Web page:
I’m veering off of your E-verify subject, but I want an informed debate on all aspects of immigration. In doing that, I’ve never understood why illegal immigrants are not carved up in groups and addressed separately. Criminals? Apprehend them, take pictures, fingerprints, DNA, whatever else. House that information in a national database. Then deport them. If found once or twice more on US soil, summary execution.

    To the group you’re alluding to–visa overstayers–how doesn’t the US have a system to track and find these people? They have a time limit and a purpose don’t they? If they’re here for school or for employment, the schools and the employers ought to report if they go AWOL or be heavily fined. Indeed, forbid them from admitting or employing visa users for a long time. What puzzles me most is that entering the country, don’t we have information that enables us to eventually catch them? Whenever caught, out they go.

    • #43
  14. user_280840 Inactive
    user_280840
    @FredCole

    Ball Diamond Ball:

    Study up.

     This is unnecessarily patronizing.  If I was going to be patronizing back at you, I’d suggest you “study up” on this history of people crossing borders.  Study up on the history of passports, for example.  Ubiquitous passport requirements are a 20th century innovation. 

    But, I’m not a jerk like that, so as much as you need to “study up,”  I would never be so patronizing.

    • #44
  15. Michael Stopa Contributor
    Michael Stopa
    @MichaelStopa

    Ball Diamond Ball:

    $3.7 Billion will buy a lot of ammo. Fences are big, expensive, and useless if they are not manned. Nobody has any business coming across the fence outside of a checkpoint. Either this is a nation or it is not, and nations have borders that they defend. Otherwise (Fred Cole), there is no difference between a citizen who works on this side of the fence, or that, and an illegal who works here or there. We cannot regulate a system of laws through magic. At some point it comes down to findings of fact and actions. A fence with guards is both a signal and an obstacle; it makes the act of crossing a clear act of intent, and it gives a point beyond which a border guard is in his duties to press an attack. Well, either we will defend our borders or not. For those who say “But it’s not *that* sort of ‘invasion’, you kook!”, the fact is this is going to wipe out this country.

    To be, or not to be?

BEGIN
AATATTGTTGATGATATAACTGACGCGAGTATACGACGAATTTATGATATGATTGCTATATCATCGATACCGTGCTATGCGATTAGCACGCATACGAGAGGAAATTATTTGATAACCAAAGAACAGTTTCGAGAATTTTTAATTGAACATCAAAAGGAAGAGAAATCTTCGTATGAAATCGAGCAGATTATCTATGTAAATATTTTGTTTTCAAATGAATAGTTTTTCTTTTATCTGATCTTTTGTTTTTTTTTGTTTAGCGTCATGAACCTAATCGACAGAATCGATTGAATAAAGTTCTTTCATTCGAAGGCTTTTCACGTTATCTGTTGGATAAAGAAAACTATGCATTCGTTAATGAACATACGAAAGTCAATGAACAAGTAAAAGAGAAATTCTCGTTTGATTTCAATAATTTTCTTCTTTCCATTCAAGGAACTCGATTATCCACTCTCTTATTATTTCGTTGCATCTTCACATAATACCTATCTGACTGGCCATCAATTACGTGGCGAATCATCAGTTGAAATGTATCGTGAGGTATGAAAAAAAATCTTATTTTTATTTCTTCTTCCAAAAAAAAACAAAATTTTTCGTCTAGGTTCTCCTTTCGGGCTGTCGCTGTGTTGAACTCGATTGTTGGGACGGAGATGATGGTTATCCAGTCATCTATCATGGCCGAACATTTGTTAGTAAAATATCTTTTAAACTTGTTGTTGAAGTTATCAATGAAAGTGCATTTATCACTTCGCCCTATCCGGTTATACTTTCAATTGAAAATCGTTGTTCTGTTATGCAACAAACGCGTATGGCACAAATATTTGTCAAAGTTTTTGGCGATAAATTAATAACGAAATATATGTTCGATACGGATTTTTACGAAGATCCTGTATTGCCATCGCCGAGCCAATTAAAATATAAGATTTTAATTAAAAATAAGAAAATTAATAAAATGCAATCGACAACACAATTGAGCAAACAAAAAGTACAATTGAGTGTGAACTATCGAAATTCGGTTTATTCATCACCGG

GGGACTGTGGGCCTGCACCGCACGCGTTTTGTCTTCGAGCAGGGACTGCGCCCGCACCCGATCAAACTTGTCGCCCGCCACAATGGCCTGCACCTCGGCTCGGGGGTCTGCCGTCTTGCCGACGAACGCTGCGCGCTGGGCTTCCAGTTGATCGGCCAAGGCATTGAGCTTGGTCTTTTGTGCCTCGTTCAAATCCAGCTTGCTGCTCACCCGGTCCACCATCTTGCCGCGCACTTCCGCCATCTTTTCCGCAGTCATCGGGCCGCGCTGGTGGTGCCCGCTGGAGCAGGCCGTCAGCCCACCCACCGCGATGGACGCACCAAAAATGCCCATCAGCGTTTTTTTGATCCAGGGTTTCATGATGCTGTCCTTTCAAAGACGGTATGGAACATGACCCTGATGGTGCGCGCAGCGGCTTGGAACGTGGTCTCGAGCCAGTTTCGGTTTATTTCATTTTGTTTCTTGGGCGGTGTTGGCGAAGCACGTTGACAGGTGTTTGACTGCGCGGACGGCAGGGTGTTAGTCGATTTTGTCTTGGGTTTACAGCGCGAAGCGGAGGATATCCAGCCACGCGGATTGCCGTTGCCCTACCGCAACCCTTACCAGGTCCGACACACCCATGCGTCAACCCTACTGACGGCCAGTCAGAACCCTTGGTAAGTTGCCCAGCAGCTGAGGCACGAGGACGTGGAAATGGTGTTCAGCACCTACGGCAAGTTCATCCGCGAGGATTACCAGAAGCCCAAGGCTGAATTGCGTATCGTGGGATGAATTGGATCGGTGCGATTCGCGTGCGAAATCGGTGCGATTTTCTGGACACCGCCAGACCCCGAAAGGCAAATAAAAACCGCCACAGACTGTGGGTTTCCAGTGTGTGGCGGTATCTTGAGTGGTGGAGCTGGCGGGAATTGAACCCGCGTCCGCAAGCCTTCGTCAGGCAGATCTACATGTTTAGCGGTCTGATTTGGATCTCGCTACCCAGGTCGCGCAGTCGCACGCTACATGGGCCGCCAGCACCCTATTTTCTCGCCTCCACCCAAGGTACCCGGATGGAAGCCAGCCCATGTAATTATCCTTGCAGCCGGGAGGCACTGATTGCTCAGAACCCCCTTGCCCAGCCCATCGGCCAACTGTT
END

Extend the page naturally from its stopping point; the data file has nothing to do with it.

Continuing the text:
I did not on first reading grasp the point here. I read it as a suggestion that guarding the border could be used *in place* of interior enforcement. My bad.

    • #45
  16. Michael Stopa Contributor
    Michael Stopa
    @MichaelStopa

    BuckeyeSam:

    To the group you’re alluding to–visa overstayers–how doesn’t the US have a system to track and find these people? They have a time limit and a purpose don’t they? If they’re here for school or for employment, the schools and the employers ought to report if they go AWOL or be heavily fined. Indeed, forbid them from admitting or employing visa users for a long time. What puzzles me most is that entering the country, don’t we have information that enables us to eventually catch them? Whenever caught, out they go.

     I guess that overstaying a visa is no harder than sneaking across the border. Generally you provide an address to immigration authorities when you enter with a visa. But they can’t check the address of every visitor (with multiple stops, hotels, etc.). Once in with a visa you are no easier to dislodge than someone who swam the Rio Grande I suppose.

    • #46
  17. Tuck Inactive
    Tuck
    @Tuck

    Michael Stopa: The answer, I think, is breathtakingly clear: we should demand E-Verify.

     OK, now I’m a bit mystified.  E-Verify is already up and running, and used by employers to verify immigration status.

    “U.S. law requires companies to employ only individuals who may legally work in the United States – either U.S. citizens, or foreign citizens who have the necessary authorization. This diverse workforce contributes greatly to the vibrancy and strength of our economy, but that same strength also attracts unauthorized employment.